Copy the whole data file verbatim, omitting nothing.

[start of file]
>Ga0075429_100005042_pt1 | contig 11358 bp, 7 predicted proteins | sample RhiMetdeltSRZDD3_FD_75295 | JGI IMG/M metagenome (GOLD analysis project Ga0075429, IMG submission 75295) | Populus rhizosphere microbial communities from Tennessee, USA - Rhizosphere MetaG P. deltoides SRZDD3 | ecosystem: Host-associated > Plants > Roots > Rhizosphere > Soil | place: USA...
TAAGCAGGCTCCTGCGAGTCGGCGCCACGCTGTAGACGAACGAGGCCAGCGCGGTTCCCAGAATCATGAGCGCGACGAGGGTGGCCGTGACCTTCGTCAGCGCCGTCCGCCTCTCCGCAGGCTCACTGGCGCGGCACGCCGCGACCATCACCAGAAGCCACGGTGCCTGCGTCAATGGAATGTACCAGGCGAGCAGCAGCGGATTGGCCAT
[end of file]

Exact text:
>Ga0075429_100005042_pt1 | contig 11358 bp, 7 predicted proteins | sample RhiMetdeltSRZDD3_FD_75295 | JGI IMG/M metagenome (GOLD analysis project Ga0075429, IMG submission 75295) | Populus rhizosphere microbial communities from Tennessee, USA - Rhizosphere MetaG P. deltoides SRZDD3 | ecosystem: Host-associated > Plants > Roots > Rhizosphere > Soil | place: USA...
TAAGCAGGCTCCTGCGAGTCGGCGCCACGCTGTAGACGAACGAGGCCAGCGCGGTTCCCAGAATCATGAGCGCGACGAGGGTGGCCGTGACCTTCGTCAGCGCCGTCCGCCTCTCCGCAGGCTCACTGGCGCGGCACGCCGCGACCATCACCAGAAGCCACGGTGCCTGCGTCAATGGAATGTACCAGGCGAGCAGCAGCGGATTGGCCAT